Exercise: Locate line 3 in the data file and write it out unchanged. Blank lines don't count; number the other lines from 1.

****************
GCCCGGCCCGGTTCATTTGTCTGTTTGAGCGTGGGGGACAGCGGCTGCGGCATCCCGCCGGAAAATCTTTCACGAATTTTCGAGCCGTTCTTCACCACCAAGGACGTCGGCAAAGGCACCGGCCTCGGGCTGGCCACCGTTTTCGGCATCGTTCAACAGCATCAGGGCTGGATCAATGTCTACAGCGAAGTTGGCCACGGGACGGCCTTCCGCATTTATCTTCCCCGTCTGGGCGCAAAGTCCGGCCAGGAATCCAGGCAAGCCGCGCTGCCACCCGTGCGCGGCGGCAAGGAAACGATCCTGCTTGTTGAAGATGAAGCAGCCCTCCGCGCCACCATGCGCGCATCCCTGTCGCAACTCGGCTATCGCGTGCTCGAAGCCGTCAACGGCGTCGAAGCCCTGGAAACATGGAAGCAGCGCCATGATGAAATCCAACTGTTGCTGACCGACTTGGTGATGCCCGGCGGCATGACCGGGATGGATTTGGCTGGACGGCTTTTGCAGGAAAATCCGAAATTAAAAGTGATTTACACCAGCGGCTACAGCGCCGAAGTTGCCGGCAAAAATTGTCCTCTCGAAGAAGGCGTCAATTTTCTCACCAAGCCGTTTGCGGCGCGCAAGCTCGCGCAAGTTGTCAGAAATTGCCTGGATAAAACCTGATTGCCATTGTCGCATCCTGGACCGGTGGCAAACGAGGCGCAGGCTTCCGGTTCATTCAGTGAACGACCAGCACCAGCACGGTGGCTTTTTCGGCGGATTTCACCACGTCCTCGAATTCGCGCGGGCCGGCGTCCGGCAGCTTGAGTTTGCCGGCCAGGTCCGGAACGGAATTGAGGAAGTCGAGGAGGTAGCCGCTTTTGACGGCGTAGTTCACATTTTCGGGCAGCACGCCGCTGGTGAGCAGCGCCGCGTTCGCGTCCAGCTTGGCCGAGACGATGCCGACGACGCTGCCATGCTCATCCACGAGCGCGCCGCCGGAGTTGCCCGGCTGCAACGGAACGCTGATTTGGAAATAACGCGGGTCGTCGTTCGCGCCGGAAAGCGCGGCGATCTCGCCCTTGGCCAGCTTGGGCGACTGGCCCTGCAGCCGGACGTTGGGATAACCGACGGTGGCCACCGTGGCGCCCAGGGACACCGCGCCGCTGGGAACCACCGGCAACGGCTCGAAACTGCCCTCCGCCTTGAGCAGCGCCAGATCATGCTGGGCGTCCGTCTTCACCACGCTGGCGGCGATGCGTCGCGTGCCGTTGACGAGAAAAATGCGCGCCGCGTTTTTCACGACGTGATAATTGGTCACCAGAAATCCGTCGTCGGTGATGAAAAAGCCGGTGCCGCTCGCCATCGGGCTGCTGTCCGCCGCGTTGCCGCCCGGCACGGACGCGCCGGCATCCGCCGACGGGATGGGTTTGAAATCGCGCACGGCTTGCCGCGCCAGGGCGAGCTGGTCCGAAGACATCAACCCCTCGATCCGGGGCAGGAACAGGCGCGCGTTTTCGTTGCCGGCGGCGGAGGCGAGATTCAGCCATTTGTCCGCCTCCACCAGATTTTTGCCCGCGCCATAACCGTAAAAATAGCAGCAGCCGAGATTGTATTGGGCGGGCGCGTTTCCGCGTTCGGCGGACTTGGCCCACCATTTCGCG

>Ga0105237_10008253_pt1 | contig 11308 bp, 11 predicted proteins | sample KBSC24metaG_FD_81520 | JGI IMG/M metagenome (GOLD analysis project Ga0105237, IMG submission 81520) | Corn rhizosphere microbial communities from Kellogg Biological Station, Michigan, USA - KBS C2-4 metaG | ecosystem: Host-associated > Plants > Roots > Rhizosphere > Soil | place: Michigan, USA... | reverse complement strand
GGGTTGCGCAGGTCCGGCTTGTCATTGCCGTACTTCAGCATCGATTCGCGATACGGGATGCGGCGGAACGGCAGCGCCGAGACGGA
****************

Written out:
GGGTTGCGCAGGTCCGGCTTGTCATTGCCGTACTTCAGCATCGATTCGCGATACGGGATGCGGCGGAACGGCAGCGCCGAGACGGA